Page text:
For UVA254 settings, the selections were based on several studies, which determined the UVA254 value of numerous water sources (e.g., river and reservoir) ranging from 0.0 to 0.8 cm−1 [30,31,32], with the value for most cases found below 0.3 cm−1. Therefore, the selected values of 0.05, 0.10, 0.20, 0.30 cm−1 represented most cases studied.
As for the temperature settings, 10, 20, and 30 °C were used to represent temperate climate conditions, room temperature conditions, and hot climate conditions, respectively. Even though specific values were selected to construct the test matrix, once the relationships between parameters were determined, any condition in between the extreme values tested could be interpolated and determined.

3.6. Natural Water Samples Preparation

Three water samples, representing three natural water types, were obtained for verifying the developed model. Water from an observation well located in the University of Victoria was used to represent groundwater. Water from the source reservoir, which supplies Victoria’s drinking water, was selected to represent surface water. In addition, water from a pond located in a local golf course was tested to examine cases of more contaminated surface water. The sampled water was carried to the laboratory immediately and tested for turbidity, pH, UVA254, and ammonia concentration. The water was then incubated and tested at 30 °C for chlorine decay. All the water quality parameters were tested again before chlorine dosing.

3.7. Data Analysis

All three selected models were fitted to test data in MATLAB (R2019a) using the least squares method. Pearson’s correlation analysis between parameters were conducted in Excel (2020) using its built-in Data Analysis toolbox.

4. Results

Overall, all models except first order model achieved satisfactory fitting on all 64 data sets, which were chlorine decay data in synthetic test water. The R2 distribution from data fitting for all five models are demonstrated in the box and whisker plot (Figure 3). Figure 4 shows three randomly selected representative tests from the experiments and the regression curves from the five models to demonstrate their fitness. As shown in the results, the different available chlorine decay models in literature, except for first order model, can describe chlorine decay behavior very well, with 100% of the regression achieved an R2 value above 0.9. The selection of models should be based primarily on model simplicity and the difficulty in model parameters calibration.

4.1. Correlation and Mathematical Relations

Pearson’s correlation analysis was conducted between estimated decay rate of the 36 bulk decay tests and their corresponding water quality parameters. The results from the analysis are shown in Table 3. Based on the results, UVA254 and 30-min chlorine demand of water appear to have significant impacts on chlorine decay rates. Feben and Taras’s empirical model and first order model were selected for further analysis because of their simplicity and the higher correlation values obtained between their k values and the water parameters. Due to the structures of these two models, water chemistry directly and solely impacts the k value in the equation, leading to high correlations between k and water parameters. For the rest of the models, the impacts from additional model parameters (i.e., n in power models, w in parallel models) likely lower the correlations between k and water parameters.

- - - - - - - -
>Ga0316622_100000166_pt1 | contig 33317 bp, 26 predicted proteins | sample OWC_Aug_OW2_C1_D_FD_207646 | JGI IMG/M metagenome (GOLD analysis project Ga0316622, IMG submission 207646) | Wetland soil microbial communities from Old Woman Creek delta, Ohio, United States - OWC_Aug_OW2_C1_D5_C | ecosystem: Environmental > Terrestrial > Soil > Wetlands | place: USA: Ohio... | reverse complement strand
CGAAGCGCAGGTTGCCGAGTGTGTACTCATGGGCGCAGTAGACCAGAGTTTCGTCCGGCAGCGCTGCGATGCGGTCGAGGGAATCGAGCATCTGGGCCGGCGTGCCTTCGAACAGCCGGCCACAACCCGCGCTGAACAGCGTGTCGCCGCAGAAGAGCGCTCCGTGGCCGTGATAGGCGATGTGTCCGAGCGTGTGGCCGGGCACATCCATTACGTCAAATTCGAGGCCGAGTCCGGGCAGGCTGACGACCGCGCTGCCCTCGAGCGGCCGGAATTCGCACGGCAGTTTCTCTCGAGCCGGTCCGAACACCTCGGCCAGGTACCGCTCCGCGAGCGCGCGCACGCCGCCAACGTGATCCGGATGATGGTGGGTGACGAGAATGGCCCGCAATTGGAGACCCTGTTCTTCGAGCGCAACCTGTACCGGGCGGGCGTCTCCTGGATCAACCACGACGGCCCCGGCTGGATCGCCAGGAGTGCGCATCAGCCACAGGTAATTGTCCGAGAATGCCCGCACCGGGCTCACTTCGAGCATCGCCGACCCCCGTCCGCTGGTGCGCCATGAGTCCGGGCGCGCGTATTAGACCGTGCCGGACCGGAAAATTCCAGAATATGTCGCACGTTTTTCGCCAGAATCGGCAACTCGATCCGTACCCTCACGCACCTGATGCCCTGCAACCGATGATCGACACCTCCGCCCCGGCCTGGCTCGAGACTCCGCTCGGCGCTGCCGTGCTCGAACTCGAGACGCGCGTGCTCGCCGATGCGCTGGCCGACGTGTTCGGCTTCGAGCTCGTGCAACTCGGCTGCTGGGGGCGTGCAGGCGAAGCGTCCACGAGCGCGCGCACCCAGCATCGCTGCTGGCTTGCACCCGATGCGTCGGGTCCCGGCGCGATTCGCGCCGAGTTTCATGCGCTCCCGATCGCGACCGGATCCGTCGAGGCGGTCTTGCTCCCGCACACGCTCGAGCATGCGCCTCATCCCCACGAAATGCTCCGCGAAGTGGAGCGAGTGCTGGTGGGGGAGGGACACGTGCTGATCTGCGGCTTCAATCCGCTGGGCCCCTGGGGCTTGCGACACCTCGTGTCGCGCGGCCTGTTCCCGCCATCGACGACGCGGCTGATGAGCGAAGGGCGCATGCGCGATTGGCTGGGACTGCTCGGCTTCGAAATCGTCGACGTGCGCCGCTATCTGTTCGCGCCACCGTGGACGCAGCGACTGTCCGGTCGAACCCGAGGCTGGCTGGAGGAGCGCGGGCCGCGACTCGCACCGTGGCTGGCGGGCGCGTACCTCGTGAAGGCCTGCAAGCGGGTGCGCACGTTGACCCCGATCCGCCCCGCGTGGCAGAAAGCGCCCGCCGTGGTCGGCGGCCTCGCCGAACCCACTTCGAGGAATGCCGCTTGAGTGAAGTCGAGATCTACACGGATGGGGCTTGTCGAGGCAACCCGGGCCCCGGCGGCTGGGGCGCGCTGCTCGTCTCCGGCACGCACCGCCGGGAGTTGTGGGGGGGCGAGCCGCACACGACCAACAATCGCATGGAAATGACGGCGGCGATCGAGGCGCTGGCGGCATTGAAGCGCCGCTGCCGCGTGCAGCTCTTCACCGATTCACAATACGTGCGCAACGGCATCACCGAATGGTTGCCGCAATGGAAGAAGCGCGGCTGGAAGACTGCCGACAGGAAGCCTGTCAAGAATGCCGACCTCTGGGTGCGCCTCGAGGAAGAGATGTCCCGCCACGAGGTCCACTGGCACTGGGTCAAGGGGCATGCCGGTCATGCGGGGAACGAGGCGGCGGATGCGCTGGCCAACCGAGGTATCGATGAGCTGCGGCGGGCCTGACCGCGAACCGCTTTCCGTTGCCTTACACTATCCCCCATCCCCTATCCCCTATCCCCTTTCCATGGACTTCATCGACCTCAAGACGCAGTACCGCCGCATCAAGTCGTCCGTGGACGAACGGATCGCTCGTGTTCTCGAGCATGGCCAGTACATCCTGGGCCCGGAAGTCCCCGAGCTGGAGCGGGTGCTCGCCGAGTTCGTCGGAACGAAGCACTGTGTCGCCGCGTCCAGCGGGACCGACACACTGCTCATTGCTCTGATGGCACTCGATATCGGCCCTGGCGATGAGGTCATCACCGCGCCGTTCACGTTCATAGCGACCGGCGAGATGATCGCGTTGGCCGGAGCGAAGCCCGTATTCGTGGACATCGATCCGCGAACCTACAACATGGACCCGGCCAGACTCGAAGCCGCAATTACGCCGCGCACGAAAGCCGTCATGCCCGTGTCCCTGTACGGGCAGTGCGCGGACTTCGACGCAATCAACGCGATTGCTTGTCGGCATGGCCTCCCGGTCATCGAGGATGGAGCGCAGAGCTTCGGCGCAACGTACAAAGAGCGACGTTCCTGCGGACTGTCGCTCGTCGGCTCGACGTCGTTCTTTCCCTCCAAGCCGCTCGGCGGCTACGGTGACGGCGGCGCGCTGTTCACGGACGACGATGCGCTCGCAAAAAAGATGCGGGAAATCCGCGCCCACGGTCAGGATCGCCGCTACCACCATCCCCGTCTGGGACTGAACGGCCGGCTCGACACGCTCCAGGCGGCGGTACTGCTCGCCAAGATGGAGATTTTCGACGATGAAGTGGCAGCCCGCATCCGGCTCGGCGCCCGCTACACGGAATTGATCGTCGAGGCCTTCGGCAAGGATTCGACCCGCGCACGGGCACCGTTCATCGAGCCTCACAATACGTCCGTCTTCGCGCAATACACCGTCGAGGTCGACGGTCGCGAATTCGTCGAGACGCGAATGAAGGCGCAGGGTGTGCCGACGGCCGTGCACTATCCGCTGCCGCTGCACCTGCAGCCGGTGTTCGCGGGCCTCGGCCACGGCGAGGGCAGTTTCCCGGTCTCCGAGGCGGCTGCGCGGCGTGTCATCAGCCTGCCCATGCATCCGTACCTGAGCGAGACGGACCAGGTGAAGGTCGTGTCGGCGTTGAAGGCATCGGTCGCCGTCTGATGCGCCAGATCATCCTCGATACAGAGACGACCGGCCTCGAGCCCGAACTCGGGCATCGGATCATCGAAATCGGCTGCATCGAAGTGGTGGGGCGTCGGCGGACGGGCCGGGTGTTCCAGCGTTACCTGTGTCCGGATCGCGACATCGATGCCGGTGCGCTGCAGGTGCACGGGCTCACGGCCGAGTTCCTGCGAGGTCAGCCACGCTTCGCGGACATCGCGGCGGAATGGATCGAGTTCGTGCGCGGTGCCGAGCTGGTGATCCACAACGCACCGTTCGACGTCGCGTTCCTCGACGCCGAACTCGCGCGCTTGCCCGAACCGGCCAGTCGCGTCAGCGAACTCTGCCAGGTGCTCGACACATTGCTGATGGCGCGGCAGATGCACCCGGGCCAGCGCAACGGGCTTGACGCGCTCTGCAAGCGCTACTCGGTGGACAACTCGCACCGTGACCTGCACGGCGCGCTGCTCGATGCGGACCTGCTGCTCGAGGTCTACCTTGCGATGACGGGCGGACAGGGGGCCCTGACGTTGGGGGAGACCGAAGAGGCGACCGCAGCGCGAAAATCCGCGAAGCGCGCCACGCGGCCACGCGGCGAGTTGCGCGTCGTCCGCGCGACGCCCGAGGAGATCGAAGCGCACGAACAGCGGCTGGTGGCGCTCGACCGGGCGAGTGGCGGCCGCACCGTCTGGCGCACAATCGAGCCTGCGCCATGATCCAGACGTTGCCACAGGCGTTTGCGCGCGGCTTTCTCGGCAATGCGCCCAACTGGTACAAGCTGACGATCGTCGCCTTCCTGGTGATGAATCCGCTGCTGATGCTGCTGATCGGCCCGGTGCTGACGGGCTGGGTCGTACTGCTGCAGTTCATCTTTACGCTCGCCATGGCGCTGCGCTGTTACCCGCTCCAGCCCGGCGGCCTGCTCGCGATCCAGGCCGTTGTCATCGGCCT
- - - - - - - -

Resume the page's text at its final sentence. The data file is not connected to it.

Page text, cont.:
Model parameters from both Feben and Taras’s empirical model and first order model showed mathematical relationships with water’s UVA254 value and the temperature (Figure 5). The decay constants for Feben and Taras’s empirical model and first order model increased linearly and exponentially with the increase in UVA254, respectively (Figure 6). Both models’ decay constants followed Arrhenius relationship with the water temperature, specifically, the linear relationship between the natural log of decay constant and the reciprocal of water temperature in Kelvin (Figure 6). When the water parameters were determined in the field, the ‘ k ’ value could be estimated based on the identified relations.

4.2. Decay Kinetics and Water Chlorine Demand

The relations between decay constants estimated from data fitting and the 30-min chlorine demand of the tested water are shown in Figure 7. For Feben and Taras’s empirical model and a specific initial dose, the decay constant followed linearly with the 30-min chlorine demand. For the first order model, since the fast decay phase (data before 30 min) was excluded from the analysis, the initial dose changed from 1, 2, and 4 mg/L to the corresponding measured residual value at 30 min for each of the decay tests. Therefore, all the cases were plotted in the same figure. The relation between the two parameters was not obvious for all dose cases for first order model. However, generally, an exponential trend could be observed.

4.3. Quality Control

Four replicates were conducted for quality control purpose for the 36 bulk water tests. The four tests were selected randomly, and measured FCR were compared between the original and the replicates. Of the 36 FCR measurements in the four tests, the average error was 1% (−1% to 5%). For the eight replicates conducted for the 20-L jerrycans, the 96 measurements were all within 10% of the values from the initial tests.